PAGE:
Why flossing baby teeth is important

Flossing is an essential part of dental care, even for babies and toddlers. Here are some key reasons why flossing baby teeth matters:

Prevents tooth decay between teeth

Tooth decay can occur in the tiny spaces between teeth where brushing can’t reach. Food and plaque gets trapped in these crevices and causes damage if not removed. Flossing gets rid of debris and helps prevent cavities from forming in these vulnerable spots.

Cavities are caused by acids in plaque eating away at the enamel surface of teeth. Plaque is a sticky film of bacteria and food particles. It forms naturally on teeth every day but is removed by brushing and flossing. When plaque remains stuck between teeth, the bacteria continue multiplying and produce acids that erode tooth enamel, creating holes and tooth decay.

Brushing only cleans 60% of your child’s tooth surfaces. The tight space between teeth is a prime target for plaque to accumulate and eventually decay the teeth. The bristles of a toothbrush simply can’t fit into these narrow gaps. Regular flossing is the only way to clean away plaque hiding deeply between teeth and protect the surface enamel.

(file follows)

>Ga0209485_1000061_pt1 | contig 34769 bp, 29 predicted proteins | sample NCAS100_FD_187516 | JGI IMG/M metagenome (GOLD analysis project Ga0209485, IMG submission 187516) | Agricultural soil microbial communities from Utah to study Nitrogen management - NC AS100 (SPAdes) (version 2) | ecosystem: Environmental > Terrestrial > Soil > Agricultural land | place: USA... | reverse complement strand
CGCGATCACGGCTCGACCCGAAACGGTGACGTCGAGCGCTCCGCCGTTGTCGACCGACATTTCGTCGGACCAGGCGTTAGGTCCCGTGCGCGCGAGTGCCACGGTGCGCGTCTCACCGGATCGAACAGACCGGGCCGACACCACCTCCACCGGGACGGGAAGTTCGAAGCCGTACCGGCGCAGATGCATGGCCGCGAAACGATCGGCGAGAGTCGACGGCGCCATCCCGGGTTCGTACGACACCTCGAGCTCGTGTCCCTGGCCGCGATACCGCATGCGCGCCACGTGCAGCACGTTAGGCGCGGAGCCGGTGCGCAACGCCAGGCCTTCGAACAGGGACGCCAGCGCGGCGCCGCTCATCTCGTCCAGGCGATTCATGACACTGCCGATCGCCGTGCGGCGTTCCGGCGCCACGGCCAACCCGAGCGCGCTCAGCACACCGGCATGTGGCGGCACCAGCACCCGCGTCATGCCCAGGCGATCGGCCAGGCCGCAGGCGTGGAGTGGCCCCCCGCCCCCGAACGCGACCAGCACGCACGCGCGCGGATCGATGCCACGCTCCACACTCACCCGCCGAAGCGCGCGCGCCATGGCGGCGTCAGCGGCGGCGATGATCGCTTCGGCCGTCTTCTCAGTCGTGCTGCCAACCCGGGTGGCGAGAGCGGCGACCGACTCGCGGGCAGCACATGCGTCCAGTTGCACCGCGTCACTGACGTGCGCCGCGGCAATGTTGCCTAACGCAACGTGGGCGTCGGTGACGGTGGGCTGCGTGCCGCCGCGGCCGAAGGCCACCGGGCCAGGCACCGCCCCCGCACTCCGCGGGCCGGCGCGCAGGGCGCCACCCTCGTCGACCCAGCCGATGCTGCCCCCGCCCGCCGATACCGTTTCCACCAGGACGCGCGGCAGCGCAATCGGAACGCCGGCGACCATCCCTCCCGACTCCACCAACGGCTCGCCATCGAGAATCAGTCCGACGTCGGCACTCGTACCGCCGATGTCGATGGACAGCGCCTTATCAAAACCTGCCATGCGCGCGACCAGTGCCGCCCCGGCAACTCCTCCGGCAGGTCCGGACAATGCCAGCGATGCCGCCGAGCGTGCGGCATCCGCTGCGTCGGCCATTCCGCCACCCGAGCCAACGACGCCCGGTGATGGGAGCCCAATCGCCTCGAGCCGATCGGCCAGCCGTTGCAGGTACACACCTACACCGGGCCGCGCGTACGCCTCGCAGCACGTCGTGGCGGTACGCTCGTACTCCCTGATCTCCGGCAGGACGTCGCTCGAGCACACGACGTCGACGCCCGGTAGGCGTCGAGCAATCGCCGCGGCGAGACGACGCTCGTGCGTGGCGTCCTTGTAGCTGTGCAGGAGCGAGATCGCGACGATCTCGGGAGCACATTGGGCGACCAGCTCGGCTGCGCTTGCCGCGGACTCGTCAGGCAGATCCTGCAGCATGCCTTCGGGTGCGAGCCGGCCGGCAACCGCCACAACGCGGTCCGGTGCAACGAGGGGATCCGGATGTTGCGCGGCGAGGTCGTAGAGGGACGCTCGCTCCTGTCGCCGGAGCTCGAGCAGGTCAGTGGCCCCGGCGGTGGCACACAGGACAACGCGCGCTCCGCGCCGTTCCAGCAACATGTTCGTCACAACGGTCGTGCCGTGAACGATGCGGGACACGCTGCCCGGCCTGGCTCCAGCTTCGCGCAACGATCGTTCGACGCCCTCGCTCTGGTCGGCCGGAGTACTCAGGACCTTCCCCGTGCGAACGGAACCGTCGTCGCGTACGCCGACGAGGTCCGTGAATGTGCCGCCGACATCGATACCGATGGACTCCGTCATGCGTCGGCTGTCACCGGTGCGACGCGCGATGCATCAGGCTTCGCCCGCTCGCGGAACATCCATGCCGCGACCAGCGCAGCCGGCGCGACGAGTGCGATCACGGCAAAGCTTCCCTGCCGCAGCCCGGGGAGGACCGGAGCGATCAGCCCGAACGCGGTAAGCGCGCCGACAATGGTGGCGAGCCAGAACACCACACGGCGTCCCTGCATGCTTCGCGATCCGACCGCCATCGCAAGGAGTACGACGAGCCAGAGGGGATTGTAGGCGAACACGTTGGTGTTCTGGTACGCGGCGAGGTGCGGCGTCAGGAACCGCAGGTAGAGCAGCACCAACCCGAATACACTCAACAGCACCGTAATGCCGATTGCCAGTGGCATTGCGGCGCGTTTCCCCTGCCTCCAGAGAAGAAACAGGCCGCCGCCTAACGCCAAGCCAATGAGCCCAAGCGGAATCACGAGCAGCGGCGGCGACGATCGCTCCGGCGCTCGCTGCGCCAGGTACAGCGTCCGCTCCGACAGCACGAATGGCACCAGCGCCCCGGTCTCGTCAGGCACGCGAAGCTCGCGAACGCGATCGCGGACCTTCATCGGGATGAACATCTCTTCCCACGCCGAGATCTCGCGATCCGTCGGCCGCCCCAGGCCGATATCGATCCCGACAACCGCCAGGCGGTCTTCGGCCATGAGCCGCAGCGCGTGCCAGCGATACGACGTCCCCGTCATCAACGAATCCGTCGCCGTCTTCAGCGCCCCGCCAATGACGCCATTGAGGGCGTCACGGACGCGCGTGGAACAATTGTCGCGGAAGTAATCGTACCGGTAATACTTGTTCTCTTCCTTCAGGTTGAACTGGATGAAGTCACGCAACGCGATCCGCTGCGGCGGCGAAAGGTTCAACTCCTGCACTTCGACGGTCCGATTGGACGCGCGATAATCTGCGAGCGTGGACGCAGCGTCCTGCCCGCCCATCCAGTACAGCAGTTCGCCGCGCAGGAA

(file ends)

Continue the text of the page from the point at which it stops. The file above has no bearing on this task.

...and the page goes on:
Once a cavity forms, it continues eroding deeper over time. This can lead to severe tooth damage, abscesses, infection and tooth loss if decay is left untreated. Cavities are painful and require much more extensive dental work to fix than prevention would have taken. Flossing to remove plaque before it can create cavities saves your child from considerable dental issues down the road.

Establishes good oral health habits early

Starting dental care like flossing early helps your child get used to these healthy habits. This makes it more likely they will continue caring for their teeth properly as they grow up.

Childhood is the time to mold good dental hygiene routines that will benefit your child throughout their life. Flossing daily removes plaque before it leads to problems like tooth decay and gum disease. Getting children used to a thorough flossing habit makes it more ingrained as a habitual part of their oral care.

Studies show that people who establish flossing at a young age floss more consistently as adults. The range of motion needed to floss back teeth can be difficult to pick up later in life if not learned and practiced during childhood.

Setting your toddler up with positive flossing experiences helps the habit stick long-term. Allowing plaque to go unchecked now makes it more likely your child will develop unhealthy dental habits that continue into adulthood. Instilling thorough flossing and tooth brushing early is an investment in your child’s lifelong oral health.